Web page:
Unfortunately, YES. Since the government thinks every kid is college material then what are teachers supposed to do? Apathy, illiteracy, inability, etc., runs rampant in the classrooms and not from the teachers only – a lot comes from students. BUt, if the government says they are college material it must be so. They would not lie to us – would they?

Grammar King

October 30th, 2009
11:24 am

The examples you’ve given, at least until the final few sentences about an essay contest, make the cheating “phenomenon” sound like it’s more Teacher Cheating and less Student Cheating that is a major problem. Some students (many students?) have always cheated, but they tend to just scrape by after school, as well. It seems that the cheating associated with the CRCT tests is mainly being done by the teachers. This is what happens when you tie their bonuses and pay to student performance – the teachers inflate their students’ performances to inflate their paychecks.

Grammar King

October 30th, 2009
11:28 am

Steve – I agree, not every student is “traditional college” material. That is why the US should implement post-secondary trade schools that have as much respect as college. Continuing education is profoundly important to developing a competitive labor force. However, I don’t think that cheating on CRCT tests is indicative of the government pushing unwilling or unready students towards college.

Rob

October 30th, 2009
11:35 am

It’s the SEC’s fault.

V for Vendetta

October 30th, 2009
11:51 am

Dig,

I don’t think it’s that simple (though in some cases it is). When your job might depend on the performance of a student raised in a crack den who can’t read, write, or spell, suddenly you start thinking of solutions you might never have previously considered. What if a manager tied one employees job to the job of another, horrifically terrible employee? I bet the first employee would be doing a lot of the second employee’s work.

Grammar King,

I agree with the beginning of your post; however, I disagree with your assertion that the government is not pushing “unwilling or unready students towards college.” By eliminating the technical diploma in some places, or making it nothing more than a watered down college prep diploma, what else could they possibly be doing? The government controls education, so who else is causing this perception?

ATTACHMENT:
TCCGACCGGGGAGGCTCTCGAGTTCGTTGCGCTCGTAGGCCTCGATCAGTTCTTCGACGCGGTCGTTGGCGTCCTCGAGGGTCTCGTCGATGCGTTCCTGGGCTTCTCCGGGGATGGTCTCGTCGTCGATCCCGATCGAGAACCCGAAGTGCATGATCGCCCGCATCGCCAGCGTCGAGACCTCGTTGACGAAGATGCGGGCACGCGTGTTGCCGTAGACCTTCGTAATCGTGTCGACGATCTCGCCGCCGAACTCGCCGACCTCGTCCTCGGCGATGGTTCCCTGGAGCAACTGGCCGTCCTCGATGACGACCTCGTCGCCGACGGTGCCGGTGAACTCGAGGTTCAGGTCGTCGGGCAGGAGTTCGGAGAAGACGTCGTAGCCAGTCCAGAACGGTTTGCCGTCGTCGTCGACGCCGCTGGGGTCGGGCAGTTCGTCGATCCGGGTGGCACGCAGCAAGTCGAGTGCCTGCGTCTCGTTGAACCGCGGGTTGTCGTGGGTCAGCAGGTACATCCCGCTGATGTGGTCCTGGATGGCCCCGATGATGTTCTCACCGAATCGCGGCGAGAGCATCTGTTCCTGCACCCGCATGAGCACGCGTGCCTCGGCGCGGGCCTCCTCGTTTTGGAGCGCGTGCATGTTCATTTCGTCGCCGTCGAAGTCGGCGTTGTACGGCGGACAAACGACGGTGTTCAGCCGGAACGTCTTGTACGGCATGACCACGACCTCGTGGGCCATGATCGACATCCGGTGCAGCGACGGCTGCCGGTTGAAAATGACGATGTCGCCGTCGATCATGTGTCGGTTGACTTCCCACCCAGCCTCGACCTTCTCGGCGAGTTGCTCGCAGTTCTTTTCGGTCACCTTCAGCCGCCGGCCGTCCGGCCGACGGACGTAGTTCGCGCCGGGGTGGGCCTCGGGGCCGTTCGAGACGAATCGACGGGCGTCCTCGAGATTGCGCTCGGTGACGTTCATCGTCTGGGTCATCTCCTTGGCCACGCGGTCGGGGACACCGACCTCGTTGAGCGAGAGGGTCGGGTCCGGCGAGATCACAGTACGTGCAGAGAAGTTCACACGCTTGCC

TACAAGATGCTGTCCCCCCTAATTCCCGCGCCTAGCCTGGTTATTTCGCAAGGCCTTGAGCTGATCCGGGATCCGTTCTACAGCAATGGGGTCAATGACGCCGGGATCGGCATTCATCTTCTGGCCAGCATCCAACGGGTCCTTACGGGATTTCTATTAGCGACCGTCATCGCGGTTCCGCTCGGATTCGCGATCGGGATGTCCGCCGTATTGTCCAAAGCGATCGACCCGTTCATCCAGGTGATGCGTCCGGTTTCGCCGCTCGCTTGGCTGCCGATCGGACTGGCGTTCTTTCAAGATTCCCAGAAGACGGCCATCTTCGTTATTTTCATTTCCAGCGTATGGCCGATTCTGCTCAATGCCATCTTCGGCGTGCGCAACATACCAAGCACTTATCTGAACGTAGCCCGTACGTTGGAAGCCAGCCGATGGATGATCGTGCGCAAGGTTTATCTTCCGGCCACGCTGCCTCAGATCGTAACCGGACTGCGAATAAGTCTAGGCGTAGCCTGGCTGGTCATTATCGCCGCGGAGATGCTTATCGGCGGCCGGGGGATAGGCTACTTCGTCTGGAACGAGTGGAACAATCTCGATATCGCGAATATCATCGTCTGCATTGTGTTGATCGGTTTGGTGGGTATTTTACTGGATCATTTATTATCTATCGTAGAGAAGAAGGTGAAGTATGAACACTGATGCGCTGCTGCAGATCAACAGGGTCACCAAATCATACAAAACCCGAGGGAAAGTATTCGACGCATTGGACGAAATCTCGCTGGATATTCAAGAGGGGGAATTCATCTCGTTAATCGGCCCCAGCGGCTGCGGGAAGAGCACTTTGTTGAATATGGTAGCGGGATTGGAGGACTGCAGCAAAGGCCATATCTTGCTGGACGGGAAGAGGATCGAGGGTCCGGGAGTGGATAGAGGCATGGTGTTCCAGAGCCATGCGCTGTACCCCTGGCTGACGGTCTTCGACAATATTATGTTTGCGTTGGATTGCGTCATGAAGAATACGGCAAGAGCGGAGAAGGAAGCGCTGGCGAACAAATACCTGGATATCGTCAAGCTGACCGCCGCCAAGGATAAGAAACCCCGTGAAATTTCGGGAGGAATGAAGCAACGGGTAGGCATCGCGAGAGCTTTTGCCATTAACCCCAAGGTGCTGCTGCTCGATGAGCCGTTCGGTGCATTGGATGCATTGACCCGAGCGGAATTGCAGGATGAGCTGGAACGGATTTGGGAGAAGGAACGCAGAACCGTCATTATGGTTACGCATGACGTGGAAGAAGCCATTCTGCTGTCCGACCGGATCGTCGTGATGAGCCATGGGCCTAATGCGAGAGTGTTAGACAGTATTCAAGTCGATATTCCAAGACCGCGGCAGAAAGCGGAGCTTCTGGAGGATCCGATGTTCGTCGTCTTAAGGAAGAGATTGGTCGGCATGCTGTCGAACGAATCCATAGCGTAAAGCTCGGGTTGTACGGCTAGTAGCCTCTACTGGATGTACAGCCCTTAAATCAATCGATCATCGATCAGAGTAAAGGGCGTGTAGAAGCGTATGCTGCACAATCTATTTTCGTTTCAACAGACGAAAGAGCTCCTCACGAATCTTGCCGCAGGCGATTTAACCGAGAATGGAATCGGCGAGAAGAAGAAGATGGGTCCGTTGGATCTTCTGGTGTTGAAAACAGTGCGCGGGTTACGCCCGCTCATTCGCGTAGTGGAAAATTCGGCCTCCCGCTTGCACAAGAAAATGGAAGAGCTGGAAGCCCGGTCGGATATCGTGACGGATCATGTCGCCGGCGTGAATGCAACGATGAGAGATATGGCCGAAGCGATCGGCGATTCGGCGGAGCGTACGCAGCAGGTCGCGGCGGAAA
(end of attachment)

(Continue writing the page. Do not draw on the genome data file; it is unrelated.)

Maureen Downey

October 30th, 2009
11:51 am

G. King, Those are good points. Although I think the lifting of material is student cheating. Teachers may compound it by not calling out the cheating but a colleague and I were talking about how many essays a teacher has to grade each week, and how much harder that is now when they also have to cite all the standards being met in each essay.
Maureen

Kurt

October 30th, 2009
11:52 am

The school system has been dumbed down so much to TRY to accomodate a certain demographic. And it’s still failing. And so are they. I have 5 children in our school system, and I see it first hand. It’s sickening.

A Realist

October 30th, 2009
11:52 am

Cheating is everywhere. It depends on the school and your social class which determines if you will be reported or not.

V for Vendetta

October 30th, 2009
12:02 pm

Maureen,

It’s actually not too hard to catch a kid who has been lifting material. Google makes it quite easy. :-)

mad as hell...let's revolt... untelevised

October 30th, 2009
12:06 pm

http://www.ajc.com/news/clayton/clayton-teachers-on-leave-177266.html?imw=Y

this is one reason why:

1. A playa can’t roll on facebook
2. Clayton county schools suck
3. Brothers need to check themselves and quit playing
4. Sisters need to check-out the men they get involved with
5. The media doesn’t have to mention what ethnicity these fools were, their names tell the story… Chaka Cobb and Ebony Smith

So sad…

oldtimer

October 30th, 2009
12:17 pm

Cheating is a problem. And, yes, V it is easy to catch. But sometimes, even with proof parents will not believe you and administrators tend to not want problems. One school I worked in just had students redo and redo and redo work so by the end of a grading period you had tons of redone work and everyone made an A.
As to sped kids passing standardized tests…If it is in the IEP it must be read to them.

Old Physics Teacher

October 30th, 2009
12:22 pm

V for Vendetta,
Actually it’s not always that easy. After you catch the young ones by running a Google, they get better at cheating. Not every book, newspaper article, magazine, or journal is online. Sometimes they actually check a magazine out of the library and copy it onto their word processor. When you check Google, it doesn’t show up. You have to compare it to previous writings of that student, or you have to have read the article yourself. I though I have covered every base when I gave an assignment to write a report about N. Tesla as I had read every article and book published on the man. One student (a junior) wrote a beautiful paper on him. It was well written, covered all the major points in his life, discussed his foibles, etc. I gave the student top marks. Three years later I found a book that I didn’t know existed. It was in my own school’s library. The librarian had pulled it out because it was published back in the 70’s, and space was needed for new books. I bought it for a buck or two and read it. Unfortunately I found out the student had copied word-for-word directly from that book. It was a bit late to change the grade as she had graduated a year earlier. Google didn’t have anything on this book.